A portrait of Sir John Priestman by Fawbert, c. 1937,
A portrait of Sir John Priestman by Fawbert, c. 1937, Image: Flickr
St Andrew's parish church (Roker, Sunderland) built in memory of Sir John's mother.
St Andrew's parish church (Roker, Sunderland) built in memory of Sir John's mother. Image: Stanley Walker, Geograph, (CC BY-SA 2.0)

Priestman was born in Bishop Auckland, the son of Robert (1824-1867), a baker and his wife, Jane. He attended Bishop Auckland Grammar School. Sadly Robert passed away when John was just 14, leaving the family without an income. He, therefore, managed to obtain an apprenticeship at John Bulmer's shipyard and worked his way up, before being offered the job of chief draughtsman at W. Pickergill and Sons, where in 1880 he designed their first iron steamer. In 1882, aged 27, he left to establish his own yard at Southwick. By the turn of the century, the new business was outputting 20,362 tonnes of ships and receiving orders from companies throughout Europe. In the late 1880s, the company moved to steel. The Gemini in 1888, the Southwick Yard’s first steel ship inspired a wave of new orders. Priestman was able to capitalise on a reliable reputation and innovative production receiving commissions from the Royal Navy during the first world war.

Despite the recession hitting the yard hard the business was able to survive until 1933 before closing. The yard was subsequently re-opened by Priestman’s former employer W. Pickergill and Son, who produced ships for use in the Second World War. Although Priestman made a great deal of money from his shipping business it was his investments in South African goldmines that are said to have been far more profitable.

Priestman is perhaps best known today, not for his proficiency as a businessman, an area which he clearly excelled, but for his philanthropic deeds. In 1907 he gave £6,000 (£686,170 in today’s money) to build St Andrew’s Church at Roker in memory of his mother, Jane, who passed away in 1903. 20 years later he funded the building of the adjoining Priestman Hall. Then, in 1930 he donated £65,000 towards the building of Monkwearmouth Hospital. In 1936, he gave £50,000 to construct Sunderland and Durham County Eye Infirmary and a further £35,000 to rebuild St Michael’s church which is today known as Sunderland Minster following the recognition of city status in 1998. In 1928 Priestman subscribed to the reconstruction of Halgarth Mission in Bright Street and provided funds to build school rooms at the Thompson Memorial Hall. The church closed in 1980 as it was felt too large for its 150 strong congregation. In 1994 the building became the Chinese True Jesus Church.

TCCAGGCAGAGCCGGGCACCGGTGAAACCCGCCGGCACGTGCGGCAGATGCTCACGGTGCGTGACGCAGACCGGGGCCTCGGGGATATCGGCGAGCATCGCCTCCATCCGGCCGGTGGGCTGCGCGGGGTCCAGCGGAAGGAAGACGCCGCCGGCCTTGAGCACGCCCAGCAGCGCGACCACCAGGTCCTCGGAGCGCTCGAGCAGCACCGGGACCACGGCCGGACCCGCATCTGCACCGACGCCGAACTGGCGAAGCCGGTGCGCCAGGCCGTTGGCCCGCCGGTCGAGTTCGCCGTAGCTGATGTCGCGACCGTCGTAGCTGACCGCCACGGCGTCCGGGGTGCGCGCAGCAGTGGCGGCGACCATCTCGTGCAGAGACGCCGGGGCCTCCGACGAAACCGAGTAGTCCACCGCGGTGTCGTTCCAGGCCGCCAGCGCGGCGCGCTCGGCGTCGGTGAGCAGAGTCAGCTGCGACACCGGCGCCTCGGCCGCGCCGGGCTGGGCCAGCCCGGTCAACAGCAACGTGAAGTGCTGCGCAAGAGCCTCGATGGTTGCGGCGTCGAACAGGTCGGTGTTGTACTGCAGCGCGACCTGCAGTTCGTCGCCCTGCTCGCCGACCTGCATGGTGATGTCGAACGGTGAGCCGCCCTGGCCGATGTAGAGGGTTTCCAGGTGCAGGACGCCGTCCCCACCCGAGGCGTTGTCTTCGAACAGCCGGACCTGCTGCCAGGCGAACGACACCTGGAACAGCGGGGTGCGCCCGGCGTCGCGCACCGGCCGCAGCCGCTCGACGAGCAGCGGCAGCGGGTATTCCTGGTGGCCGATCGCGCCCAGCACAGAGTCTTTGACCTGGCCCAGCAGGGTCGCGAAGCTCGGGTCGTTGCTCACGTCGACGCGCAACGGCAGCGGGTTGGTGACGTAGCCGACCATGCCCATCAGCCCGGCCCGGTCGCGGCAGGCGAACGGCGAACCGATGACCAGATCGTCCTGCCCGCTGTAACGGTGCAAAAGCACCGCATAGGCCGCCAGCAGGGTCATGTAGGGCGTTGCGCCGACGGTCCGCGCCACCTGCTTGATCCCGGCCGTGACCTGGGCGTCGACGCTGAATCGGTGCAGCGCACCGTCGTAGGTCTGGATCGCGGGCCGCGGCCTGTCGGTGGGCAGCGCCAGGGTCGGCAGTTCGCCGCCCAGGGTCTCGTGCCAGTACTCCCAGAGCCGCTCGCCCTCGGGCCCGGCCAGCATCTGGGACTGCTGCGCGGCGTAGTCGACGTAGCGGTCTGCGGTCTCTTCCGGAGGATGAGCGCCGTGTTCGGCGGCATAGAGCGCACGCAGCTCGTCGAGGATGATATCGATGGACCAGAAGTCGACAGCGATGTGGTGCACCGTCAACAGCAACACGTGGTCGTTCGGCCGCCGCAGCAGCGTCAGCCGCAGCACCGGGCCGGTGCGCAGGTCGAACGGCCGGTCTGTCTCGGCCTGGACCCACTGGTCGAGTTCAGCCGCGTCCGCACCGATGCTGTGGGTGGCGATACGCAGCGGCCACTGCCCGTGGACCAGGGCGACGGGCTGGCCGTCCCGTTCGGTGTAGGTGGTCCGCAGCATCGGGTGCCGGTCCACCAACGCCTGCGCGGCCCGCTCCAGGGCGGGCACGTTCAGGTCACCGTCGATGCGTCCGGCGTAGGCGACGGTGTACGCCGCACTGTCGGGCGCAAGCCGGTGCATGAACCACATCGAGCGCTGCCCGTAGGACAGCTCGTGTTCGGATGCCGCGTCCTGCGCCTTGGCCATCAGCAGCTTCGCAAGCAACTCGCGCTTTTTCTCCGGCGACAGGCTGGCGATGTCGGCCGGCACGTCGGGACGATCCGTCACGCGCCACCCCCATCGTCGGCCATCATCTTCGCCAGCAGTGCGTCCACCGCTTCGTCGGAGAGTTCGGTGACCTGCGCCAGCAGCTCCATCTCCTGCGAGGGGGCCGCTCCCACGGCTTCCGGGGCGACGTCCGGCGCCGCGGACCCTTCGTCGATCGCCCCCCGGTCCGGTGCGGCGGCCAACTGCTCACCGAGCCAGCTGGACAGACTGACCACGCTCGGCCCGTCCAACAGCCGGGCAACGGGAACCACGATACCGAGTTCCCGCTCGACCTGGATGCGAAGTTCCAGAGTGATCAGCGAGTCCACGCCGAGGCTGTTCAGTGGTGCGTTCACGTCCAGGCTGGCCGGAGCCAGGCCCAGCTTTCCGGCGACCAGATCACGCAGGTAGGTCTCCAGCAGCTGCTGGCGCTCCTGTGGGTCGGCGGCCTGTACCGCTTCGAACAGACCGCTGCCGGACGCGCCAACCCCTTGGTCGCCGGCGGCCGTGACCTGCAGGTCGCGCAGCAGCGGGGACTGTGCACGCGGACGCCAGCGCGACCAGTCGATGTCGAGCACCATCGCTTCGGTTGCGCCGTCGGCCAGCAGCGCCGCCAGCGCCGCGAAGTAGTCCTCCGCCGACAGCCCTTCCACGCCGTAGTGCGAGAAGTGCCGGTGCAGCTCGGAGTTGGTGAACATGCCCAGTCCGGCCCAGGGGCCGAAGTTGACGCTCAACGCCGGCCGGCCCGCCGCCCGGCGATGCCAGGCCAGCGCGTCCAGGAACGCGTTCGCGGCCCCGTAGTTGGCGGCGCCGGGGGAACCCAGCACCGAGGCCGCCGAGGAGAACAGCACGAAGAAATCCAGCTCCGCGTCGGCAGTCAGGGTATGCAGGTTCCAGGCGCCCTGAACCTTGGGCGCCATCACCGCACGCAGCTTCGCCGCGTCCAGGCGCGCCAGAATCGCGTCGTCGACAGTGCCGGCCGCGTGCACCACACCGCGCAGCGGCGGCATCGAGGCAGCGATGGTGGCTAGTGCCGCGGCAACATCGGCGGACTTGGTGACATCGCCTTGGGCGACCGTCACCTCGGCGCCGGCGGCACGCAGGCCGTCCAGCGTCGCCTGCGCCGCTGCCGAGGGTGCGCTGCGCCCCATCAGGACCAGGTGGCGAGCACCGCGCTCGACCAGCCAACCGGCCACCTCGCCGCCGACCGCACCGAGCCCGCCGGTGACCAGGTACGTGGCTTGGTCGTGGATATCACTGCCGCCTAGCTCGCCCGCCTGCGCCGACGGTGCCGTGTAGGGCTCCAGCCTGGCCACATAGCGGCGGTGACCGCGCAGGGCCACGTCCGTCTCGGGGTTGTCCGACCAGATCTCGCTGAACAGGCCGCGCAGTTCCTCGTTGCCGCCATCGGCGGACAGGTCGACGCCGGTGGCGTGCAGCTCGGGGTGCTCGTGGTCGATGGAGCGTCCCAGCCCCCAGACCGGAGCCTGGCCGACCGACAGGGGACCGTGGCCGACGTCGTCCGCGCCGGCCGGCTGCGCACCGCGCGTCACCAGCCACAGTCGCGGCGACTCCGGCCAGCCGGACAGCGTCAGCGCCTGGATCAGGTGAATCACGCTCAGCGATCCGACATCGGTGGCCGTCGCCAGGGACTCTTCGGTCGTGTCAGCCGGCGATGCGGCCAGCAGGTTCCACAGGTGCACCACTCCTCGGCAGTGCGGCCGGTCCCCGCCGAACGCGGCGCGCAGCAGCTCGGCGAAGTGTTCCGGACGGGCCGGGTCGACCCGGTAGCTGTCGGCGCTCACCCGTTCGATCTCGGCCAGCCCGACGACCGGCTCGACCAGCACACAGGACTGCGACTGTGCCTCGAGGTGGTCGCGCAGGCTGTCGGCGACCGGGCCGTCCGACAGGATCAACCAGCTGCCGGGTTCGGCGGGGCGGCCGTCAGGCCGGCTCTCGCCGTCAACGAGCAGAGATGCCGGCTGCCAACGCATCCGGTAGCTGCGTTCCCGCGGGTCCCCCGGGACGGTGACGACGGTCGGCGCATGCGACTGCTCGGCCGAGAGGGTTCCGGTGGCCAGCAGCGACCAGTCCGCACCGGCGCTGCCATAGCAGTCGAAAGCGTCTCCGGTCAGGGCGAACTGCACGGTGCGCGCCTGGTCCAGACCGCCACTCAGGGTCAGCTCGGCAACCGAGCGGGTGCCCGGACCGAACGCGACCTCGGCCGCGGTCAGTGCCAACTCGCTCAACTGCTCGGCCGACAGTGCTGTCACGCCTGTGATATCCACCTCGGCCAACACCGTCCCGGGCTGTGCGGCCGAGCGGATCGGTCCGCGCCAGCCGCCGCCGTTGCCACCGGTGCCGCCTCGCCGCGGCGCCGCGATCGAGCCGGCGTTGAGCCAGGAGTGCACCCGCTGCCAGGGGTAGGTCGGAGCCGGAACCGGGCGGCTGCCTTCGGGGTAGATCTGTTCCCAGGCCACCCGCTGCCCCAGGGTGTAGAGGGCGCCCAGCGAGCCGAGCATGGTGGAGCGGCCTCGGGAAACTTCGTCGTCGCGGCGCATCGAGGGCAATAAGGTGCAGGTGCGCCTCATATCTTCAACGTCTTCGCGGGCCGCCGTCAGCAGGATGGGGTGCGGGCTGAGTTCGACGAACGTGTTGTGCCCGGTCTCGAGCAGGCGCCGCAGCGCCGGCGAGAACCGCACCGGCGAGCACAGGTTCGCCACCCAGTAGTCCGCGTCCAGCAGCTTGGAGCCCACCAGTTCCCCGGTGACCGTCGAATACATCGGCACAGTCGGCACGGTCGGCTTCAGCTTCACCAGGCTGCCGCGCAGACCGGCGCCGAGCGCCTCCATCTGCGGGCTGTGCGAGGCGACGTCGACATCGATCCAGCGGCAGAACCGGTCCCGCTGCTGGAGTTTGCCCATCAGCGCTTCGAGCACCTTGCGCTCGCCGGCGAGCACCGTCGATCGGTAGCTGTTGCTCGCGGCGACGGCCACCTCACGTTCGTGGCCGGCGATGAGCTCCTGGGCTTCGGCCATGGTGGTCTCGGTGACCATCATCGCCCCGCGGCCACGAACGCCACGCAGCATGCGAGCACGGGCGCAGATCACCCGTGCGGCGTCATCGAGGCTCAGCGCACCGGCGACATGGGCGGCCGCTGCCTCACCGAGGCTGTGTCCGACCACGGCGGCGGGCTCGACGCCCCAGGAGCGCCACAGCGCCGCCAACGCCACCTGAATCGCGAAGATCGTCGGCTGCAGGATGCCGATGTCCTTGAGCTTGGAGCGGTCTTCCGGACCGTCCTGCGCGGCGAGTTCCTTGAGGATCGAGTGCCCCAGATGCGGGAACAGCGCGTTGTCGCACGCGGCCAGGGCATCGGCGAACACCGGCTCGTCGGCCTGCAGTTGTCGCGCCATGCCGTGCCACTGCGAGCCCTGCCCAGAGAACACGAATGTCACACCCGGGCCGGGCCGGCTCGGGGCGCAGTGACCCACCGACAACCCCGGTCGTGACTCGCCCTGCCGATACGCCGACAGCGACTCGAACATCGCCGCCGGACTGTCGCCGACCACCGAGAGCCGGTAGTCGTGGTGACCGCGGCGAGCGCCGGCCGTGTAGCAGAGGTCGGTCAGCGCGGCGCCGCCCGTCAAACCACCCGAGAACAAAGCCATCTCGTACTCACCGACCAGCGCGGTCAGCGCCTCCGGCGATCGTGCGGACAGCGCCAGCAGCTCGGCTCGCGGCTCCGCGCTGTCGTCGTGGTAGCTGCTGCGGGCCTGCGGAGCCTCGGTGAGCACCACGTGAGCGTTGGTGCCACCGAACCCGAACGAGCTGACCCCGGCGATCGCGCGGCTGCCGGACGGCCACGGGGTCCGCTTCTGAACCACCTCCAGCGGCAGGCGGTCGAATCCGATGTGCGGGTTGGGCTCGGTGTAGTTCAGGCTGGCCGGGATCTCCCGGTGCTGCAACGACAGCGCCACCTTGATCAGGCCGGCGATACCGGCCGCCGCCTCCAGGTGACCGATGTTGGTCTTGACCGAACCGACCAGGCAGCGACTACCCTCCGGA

Perhaps the gift which he is best known for, although certainly not his largest, was the gift of £20,000 of the £46,679 needed to help build a library at Sunderland Technical College. The iconic 1939 library was then named in his honour and recently received a £6.5 million renovation package.

Over the course of his lifetime, Sir John received many accolades as a result of his kindness. He was first knighted in 1923 ‘for services to many social organisations in County Durham’ and then later, in 1934, elevated to a rank of nobility as Baron Priestman of Monkwearmouth. In 1933, he was granted the Freedom of Sunderland. At the ceremony he announced that he had allocated £100,000 to his charitable trust, which he established in 1931, to pay for the clothing of poor children of the borough. The trust exists to this day and provides grants to restore churches, particularly, church organs, as he was a very keen organist.

Sir John married twice. First to Naomi Huntly, who died in 1908 and then in 1915 to Sarah Marie Powenall with whom he had one daughter, Barbara. Although he lived for much of his working life in Roker, Sunderland, he retired to Slaley Hall, near Hexham in Northumberland. His widow Sarah Marie, continued to live there until her death in 1971. Today the house is a hotel and golf centre. By the time of his death in 1941, he is estimated to have given away almost £500,000.


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